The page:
Where the Antelope Play


North American Pronghorn Antelope“What is that smell?” I asked Kody, as I stepped out of the truck. The pungent aroma assaulted my nose with that of freshly sliced peppers. Kody was my guide for the next three days and could be best described as a “Cowboy”. The Stetson on his head, western shirt, boots on his feet and his quiet demeanor completed the persona. “Dunno the name but that smell is coming from the bean like pods on these plants.” He pointed to a small flowing plant roughly two feet in height with lavender colored flowers. “I love the smell of peppers” I replied, as I resumed collecting my gear and placed it all next to the blind. As Kody drove away, I reminded myself of a promise I made in Georgia two days before. “Take it all in, do not let the smallest detail go unnoticed.” The sun was not yet visible on the horizon but the pre-dawn glow foretold of its coming. I scanned the prairie in all directions for the next few minutes. “It will be hours before I see any antelope” I thought. My untrained eyes saw only the vastness of the flat prairie. I could see for miles in any given direction, plus the vegetation was never more than a couple feet in height. “There is nowhere for them to hide, they will have to travel miles to reach this waterhole.”

I took a stroll around the waterhole with the expectation that I had a lot of waiting time ahead of me. I could see where animals were coming to the water and it was easy to see the various trails indicating arrival and departure routes. I paced off distances from three different points to my blind. I knew the open terrain would make judging distance tricky, so I committed these to memory. Once back at my blind, I opened the door and quickly scanned the inside with a flashlight. I did not want my first day of pronghorn season to begin with an unwanted Prairie Rattlesnake encounter. I was happy to see there were none there to greet me. I stuffed my chair, bow, snacks and water into the blind and, as I shut the door, the sun broke the horizon behind me.

Unlike Georgia, where it can take up to a few hours for effects of Ol’ Sol to make its presence known, on the prairie the effects are immediate. With no trees or real terrain to speak of, things got really bright and really warm, in a hurry. The temperature in my blind must have changed 15 degrees in as many minutes. And the world outside transformed from gray to gold. I brought my binoculars to my eyes and began scanning the prairie. At first, all I saw was more of the same scenery that existed ten feet from the window: prairie grasses, silver and green sage, and a mix of lavender and yellow flowers (that seemed to get lost among the more prominent vegetation). Small birds were already splashing in the water outside and I took the time to watch a few of them frolic and bathe. Not unlike everything else I had seen, these were plain with earthen colors with the exception of a few flashes of yellow and red to keep things interesting. With the temperature in the blind steadily rising I decided to ready my bow and check my broadheads. I knew it was going to get even hotter in that blind and I wanted to be ready long before that happened. Twenty minutes later, with everything in the proper place, I settled in for the hunt.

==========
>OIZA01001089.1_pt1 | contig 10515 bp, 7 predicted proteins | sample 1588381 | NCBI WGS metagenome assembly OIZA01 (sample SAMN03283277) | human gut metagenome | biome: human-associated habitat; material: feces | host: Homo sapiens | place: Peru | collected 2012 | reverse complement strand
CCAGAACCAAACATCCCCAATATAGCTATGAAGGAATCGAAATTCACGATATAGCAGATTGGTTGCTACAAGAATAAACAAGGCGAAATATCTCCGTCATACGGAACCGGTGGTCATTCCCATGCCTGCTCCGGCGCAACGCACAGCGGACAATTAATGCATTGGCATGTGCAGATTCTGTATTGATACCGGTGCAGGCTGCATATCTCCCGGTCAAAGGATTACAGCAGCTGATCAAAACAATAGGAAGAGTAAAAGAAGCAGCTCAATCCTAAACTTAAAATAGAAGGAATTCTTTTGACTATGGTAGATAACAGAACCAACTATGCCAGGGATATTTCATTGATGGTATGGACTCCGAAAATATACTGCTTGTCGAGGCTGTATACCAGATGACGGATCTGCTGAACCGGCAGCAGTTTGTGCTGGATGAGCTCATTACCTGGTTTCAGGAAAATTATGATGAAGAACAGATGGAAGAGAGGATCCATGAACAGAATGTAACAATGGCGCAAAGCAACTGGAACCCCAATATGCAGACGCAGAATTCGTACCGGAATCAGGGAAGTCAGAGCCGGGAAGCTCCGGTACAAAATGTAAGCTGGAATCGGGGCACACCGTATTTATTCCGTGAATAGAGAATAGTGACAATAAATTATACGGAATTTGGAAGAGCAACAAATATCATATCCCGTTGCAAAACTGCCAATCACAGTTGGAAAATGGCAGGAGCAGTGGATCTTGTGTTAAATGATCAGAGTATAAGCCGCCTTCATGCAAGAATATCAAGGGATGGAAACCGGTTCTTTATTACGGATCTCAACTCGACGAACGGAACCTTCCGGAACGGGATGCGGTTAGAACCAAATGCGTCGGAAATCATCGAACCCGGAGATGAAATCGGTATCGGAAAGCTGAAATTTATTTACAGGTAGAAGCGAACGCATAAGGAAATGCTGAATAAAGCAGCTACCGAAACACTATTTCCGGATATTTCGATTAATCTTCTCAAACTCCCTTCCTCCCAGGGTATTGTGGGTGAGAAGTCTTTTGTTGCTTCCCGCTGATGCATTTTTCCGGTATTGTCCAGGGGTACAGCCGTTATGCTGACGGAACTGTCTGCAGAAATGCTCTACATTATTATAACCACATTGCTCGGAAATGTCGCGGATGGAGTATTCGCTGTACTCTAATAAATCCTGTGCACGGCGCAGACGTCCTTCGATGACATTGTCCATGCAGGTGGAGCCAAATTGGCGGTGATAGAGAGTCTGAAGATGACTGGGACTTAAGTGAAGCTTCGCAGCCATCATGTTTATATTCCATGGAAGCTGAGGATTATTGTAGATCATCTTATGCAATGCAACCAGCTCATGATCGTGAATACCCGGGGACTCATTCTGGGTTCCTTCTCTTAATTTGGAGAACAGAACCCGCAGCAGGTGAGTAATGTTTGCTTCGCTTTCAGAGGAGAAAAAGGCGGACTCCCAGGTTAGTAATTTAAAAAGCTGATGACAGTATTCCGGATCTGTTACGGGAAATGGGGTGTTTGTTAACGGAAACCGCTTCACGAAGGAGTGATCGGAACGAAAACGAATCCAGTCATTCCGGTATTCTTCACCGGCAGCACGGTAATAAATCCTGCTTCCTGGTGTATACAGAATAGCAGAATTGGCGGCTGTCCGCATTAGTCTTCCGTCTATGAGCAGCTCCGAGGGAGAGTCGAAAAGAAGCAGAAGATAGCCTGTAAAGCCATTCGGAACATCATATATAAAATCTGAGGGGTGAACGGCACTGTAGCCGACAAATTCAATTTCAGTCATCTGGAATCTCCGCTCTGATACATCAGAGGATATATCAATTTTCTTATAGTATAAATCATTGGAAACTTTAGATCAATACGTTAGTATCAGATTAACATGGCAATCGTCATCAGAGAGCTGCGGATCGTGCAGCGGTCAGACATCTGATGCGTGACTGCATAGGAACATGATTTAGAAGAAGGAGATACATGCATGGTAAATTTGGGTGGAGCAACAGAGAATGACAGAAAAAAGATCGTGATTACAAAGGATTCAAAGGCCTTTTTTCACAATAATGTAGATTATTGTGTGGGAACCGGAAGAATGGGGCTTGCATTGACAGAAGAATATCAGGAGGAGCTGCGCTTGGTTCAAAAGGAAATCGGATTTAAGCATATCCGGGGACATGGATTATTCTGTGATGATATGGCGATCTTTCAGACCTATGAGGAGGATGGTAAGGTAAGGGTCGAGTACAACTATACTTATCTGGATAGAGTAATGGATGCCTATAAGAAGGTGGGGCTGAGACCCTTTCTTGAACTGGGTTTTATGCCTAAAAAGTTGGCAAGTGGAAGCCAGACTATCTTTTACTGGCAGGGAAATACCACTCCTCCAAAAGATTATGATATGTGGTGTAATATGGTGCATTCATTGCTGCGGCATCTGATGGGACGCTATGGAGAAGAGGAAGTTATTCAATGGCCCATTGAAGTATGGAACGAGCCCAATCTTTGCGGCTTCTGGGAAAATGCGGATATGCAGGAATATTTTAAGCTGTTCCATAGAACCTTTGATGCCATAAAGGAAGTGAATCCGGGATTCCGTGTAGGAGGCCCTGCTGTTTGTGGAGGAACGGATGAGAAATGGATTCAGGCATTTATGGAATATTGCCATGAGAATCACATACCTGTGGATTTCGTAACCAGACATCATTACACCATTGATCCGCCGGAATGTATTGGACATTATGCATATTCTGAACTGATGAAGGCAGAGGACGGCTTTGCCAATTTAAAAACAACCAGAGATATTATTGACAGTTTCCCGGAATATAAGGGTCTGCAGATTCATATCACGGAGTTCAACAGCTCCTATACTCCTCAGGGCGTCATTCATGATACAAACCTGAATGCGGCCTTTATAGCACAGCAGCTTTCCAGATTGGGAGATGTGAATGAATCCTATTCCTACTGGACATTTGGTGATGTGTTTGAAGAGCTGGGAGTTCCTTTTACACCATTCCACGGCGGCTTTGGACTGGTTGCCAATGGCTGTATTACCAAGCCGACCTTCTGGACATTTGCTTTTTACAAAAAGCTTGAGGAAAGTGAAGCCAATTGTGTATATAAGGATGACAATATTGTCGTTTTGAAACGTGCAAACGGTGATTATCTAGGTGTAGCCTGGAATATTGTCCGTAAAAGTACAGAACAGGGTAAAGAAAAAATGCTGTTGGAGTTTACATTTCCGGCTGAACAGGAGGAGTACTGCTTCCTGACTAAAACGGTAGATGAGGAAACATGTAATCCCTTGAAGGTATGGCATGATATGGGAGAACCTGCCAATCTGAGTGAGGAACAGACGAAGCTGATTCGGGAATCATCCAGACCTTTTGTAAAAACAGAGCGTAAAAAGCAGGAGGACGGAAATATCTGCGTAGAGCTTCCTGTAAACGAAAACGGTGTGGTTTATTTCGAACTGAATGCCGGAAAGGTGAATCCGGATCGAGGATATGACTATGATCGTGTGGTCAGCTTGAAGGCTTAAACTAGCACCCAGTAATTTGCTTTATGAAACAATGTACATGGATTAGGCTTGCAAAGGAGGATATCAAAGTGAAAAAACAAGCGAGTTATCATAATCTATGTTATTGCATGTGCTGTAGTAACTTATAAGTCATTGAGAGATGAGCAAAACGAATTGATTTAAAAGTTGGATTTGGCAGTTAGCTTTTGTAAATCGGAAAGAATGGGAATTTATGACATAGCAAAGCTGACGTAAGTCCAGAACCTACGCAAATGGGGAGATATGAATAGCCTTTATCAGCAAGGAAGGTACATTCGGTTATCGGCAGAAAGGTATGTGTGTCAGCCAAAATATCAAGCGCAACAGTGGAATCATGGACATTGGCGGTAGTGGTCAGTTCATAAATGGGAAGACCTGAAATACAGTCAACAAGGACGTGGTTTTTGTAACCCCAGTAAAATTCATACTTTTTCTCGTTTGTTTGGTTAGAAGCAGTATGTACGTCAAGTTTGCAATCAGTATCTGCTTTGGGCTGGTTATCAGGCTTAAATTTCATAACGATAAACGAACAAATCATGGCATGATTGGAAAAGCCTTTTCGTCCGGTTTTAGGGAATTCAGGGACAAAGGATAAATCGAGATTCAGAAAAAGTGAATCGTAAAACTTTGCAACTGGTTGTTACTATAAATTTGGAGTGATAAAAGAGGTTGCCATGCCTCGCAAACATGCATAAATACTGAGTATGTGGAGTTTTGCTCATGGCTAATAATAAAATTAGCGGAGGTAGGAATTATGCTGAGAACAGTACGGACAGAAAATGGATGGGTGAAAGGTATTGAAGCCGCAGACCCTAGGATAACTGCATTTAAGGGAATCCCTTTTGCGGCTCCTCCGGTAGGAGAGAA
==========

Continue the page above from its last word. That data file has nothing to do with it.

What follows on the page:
With gear checked and at the ready, I took a quick tour of the inside of the blind. There was a large opening overlooking the waterhole, plus several small slits and openings scattered throughout. Using the smaller openings, I determined it was possible to see a full 360 degrees of the outside world. I settled back into my chair and was completely shocked to find something headed towards me. “How can that be?” I asked myself in astonishment. I’d only been there 45 minutes. I looked again, this time with binoculars. An antelope! Only 50 yards from water and closing fast. It was my first close encounter but I knew I was looking at a doe and she was a majestic site to behold. Her back was a cream color that faded to white around her belly. Her alert face was a mix of tan and brown that changed to black at her nose. Wary and cautious with a purposeful gate, she closed the distance to water in less than five minutes. She spent several minutes monitoring the area before drinking. I watched her lower her nose to touch the water only to see her snap her head up at the slightest noise. She repeated the process two more times before committing. I would see this dance practiced by nearly every antelope at the hole, over the course of my trip. As I listened to her drink, my thoughts returned to the obvious question. “Where had she come from so quickly?” I resumed my assessment of my surroundings with my binos. I began to see a more complex landscape than realized in my earlier assessment. Instead of a sprawling and completely flat prairie, I began to notice little draws and valleys I had missed earlier. They used the cover provided by these tiny terrain changes to their advantage. I came to realize it was difficult but not impossible to see an antelope approaching from over a mile away by recognizing these changes. I would need to be vigilant.